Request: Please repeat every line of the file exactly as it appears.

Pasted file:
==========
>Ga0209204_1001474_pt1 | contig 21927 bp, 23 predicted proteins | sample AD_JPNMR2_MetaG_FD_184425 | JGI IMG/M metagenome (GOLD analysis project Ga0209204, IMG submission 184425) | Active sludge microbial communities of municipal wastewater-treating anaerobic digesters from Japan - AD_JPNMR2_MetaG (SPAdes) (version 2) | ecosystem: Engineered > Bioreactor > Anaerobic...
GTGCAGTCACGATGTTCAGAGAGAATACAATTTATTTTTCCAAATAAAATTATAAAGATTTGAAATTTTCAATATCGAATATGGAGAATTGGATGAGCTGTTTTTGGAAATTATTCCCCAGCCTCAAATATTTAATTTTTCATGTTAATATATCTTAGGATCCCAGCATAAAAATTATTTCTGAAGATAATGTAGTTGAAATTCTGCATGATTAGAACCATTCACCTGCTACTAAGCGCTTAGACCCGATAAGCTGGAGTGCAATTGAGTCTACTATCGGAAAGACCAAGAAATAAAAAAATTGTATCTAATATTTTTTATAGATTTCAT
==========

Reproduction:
>Ga0209204_1001474_pt1 | contig 21927 bp, 23 predicted proteins | sample AD_JPNMR2_MetaG_FD_184425 | JGI IMG/M metagenome (GOLD analysis project Ga0209204, IMG submission 184425) | Active sludge microbial communities of municipal wastewater-treating anaerobic digesters from Japan - AD_JPNMR2_MetaG (SPAdes) (version 2) | ecosystem: Engineered > Bioreactor > Anaerobic...
GTGCAGTCACGATGTTCAGAGAGAATACAATTTATTTTTCCAAATAAAATTATAAAGATTTGAAATTTTCAATATCGAATATGGAGAATTGGATGAGCTGTTTTTGGAAATTATTCCCCAGCCTCAAATATTTAATTTTTCATGTTAATATATCTTAGGATCCCAGCATAAAAATTATTTCTGAAGATAATGTAGTTGAAATTCTGCATGATTAGAACCATTCACCTGCTACTAAGCGCTTAGACCCGATAAGCTGGAGTGCAATTGAGTCTACTATCGGAAAGACCAAGAAATAAAAAAATTGTATCTAATATTTTTTATAGATTTCAT